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Festive Rewind: Grey’s Anatomy “Grandma Got Run Over by a Reindeer”

24 Dec

It’s TV Ate My Wardrobe’s first festive season and to mark this occasion we are hosting a very special rewind series. What this means is that we will be featuring a whole host of guest posts and in the spirit of the holidays we have asked a variety of writers to discuss a festive episode of their choice. These will be appear on the site over the next couple of weeks and there’s an eclectic mix including teen dramas, science fiction, animation, comedy, drama and more to get you in the celebratory mood. Or to at least give you plenty of suggestions of TV to watch over the break.

In our last of the Festive Rewind, Andrew Kendall discusses Grey’s Anatomy and “Grandma Got Run Over by a Reindeer.” Thanks to everyone who has taken part in the series and to all who have been reading. Have a very happy holidays!

5It’s considered passé to speak about Grey’s Anatomy these days, let alone admit affection for it. Alas for me, I’ve never known to keep in vogue. In its tenth season, the show is not quite the well-oiled machine it used to be, although it still provides its pleasure. Even if there’s argument on the true quality of its current output, I think it’s fair to call the behemoth sized 27 episode (!!!) season two one of the finest seasons of dramatic television in the last decade. Packed Seattle Grace always has much happening and frayed nerves lead to confusion and awkward humour, and it’s that same overreliance on too many people with varying emotions being forced to inhabit the space together. Which is, incidentally, an excellent description of what the holidays is like for some of us….

“Ironically, it’s that family togetherness that’s thought to be the reason depression rates do spike at the holidays.”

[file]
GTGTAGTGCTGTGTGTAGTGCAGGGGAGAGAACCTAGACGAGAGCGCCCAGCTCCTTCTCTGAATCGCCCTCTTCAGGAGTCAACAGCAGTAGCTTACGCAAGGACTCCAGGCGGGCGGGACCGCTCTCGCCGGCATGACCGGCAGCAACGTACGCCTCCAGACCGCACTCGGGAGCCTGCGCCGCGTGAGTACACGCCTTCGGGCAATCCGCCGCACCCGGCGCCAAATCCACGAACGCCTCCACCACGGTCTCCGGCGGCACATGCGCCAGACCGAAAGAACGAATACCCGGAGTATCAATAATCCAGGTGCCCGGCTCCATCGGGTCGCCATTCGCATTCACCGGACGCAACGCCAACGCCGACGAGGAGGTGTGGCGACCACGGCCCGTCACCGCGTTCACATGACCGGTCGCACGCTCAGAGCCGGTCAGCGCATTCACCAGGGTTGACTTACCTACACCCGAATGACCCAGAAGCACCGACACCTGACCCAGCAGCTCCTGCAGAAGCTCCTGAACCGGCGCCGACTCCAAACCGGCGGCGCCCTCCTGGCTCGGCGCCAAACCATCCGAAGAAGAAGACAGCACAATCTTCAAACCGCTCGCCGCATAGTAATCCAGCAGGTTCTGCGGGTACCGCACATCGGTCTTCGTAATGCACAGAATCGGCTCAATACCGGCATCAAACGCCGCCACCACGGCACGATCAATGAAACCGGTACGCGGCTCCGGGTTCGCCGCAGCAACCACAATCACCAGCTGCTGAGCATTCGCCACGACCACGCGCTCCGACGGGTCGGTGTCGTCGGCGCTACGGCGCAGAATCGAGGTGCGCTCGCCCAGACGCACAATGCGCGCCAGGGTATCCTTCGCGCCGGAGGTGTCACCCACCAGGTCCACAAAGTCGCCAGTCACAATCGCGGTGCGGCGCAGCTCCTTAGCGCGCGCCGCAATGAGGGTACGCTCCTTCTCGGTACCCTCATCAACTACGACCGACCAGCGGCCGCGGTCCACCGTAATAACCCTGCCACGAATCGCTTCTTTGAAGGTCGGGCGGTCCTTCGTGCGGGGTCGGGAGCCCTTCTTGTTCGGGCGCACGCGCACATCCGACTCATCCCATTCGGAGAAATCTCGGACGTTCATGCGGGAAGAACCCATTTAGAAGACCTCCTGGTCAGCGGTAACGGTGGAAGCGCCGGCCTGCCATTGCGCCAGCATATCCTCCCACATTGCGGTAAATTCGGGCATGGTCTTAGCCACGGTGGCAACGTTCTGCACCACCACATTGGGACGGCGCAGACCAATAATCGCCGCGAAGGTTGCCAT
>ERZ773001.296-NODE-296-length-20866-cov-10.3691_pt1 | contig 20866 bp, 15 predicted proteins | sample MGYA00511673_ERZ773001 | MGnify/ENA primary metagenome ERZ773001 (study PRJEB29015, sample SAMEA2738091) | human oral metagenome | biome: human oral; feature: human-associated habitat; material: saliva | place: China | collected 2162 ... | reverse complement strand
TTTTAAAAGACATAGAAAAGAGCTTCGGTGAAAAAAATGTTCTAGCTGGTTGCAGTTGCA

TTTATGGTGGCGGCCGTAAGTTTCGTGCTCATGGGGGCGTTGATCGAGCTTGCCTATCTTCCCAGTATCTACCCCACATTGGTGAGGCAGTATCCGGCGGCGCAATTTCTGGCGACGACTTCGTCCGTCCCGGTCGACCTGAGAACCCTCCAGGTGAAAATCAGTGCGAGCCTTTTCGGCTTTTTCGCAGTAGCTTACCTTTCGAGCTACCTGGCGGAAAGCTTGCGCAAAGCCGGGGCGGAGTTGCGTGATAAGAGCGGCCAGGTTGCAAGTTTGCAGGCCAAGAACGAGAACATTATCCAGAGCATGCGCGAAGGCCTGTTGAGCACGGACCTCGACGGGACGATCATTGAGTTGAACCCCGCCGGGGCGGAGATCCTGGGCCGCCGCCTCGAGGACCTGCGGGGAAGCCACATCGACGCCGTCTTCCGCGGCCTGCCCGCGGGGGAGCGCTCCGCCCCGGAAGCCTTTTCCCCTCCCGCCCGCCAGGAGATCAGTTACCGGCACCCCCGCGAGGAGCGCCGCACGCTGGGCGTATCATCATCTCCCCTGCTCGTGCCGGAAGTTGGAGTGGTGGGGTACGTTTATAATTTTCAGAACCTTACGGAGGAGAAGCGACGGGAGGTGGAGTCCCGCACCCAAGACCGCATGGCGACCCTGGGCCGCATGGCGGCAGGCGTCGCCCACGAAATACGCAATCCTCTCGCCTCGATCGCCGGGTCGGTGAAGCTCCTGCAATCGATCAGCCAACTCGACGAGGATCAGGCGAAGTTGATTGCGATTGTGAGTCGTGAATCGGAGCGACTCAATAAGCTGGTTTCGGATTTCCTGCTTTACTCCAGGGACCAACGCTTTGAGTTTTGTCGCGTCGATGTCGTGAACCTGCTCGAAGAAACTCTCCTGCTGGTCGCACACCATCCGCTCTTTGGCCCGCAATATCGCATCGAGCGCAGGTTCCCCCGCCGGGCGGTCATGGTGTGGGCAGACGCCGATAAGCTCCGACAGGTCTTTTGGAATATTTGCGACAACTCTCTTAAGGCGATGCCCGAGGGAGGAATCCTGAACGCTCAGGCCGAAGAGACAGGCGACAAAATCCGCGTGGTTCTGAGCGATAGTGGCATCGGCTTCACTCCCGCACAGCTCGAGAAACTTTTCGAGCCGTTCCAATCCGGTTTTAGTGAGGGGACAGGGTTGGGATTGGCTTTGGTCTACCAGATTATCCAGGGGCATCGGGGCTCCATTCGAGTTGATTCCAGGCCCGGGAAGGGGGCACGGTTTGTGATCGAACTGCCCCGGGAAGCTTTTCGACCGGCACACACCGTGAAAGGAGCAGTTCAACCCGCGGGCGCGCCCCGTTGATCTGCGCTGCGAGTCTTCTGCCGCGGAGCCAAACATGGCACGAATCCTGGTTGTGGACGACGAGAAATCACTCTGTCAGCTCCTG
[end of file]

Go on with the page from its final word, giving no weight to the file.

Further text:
6Every day at Seattle Grace Hospital takes the closeness of work relationships to operatic levels is like Christmas when you’re living out of everyone else’s back pockets. The five original interns – Cristina, George, Izzie, Meredith and Alex – have grown to become a unit themselves, so in a way this is family closeness added to work relationships’ closeness making everything especially volatile. What’s impressive about Grey’s Anatomy’s incorporation of holiday themes in their shows is always the way the holidays end up being a non-event, in “Grandma Got Run Over by a Reindeer” in particular like the thanksgiving episode that season the holiday is incidental to the usual madness which comes with life. No one has the time to stop living because it’s Christmas. Executive producer and writer Krista Vernoff is familiar with the show’s beats and exploits them in a way that makes the holiday asides grow organically from the story. It’s not so much a Christmas episode of Grey’s Anatomy as it is a regular episode with a burgeoning realisation that, oh yes, it’s Christmas too. Much is happening, but there are two main aspects that demand focus in relation to the festivity of the season.

7The necessary Christmas spirit is being dispended via Izzie. Heigl’s turn as the well-meaning, kind Isobel Stevens has always been impressive for me and season 2 was her best season. She’s getting over her breakup with Alex and using Christmas as a tool to make her happy. The other interns are less than enthused, but they allow her these peculiarities in the spirit of the season. Meredith, though, is moved to sympathise with Alex when she realises he’s failed his Medical Boards Exams and needs help studying. Soon Cristina gets roped into it, then George and as we expect Izzie ends up finding out. Character beats mean that Justin Chambers isn’t a part of the scene (the most underrated of the five interns) but the scene in the hallway with the original four is a classic example of Grey’s at its best with the great image of Cristina lugging that Christmas tree reminding you what time of year it is.

“He CHEATED on me with George’s skanky syph Nurse!” Izzie screams driven to outrage. And Meredith responds with significant sagacity.

“We know he cheated on you. That’s why we let you turn the living room into Santa’s freaking village! We’re not big on holidays, you know that! But we’re trying to be supportive because you’re having a hard time, just like Alex is having a hard time […] I have a mother who doesn’t recognize me. As far as family goes, this hospital, you guys are it. So, I know you’re pissed at Alex but maybe you could try and help him anyway. Sorta like in the spirit of this holiday you keep shoving down everybody’s throats.”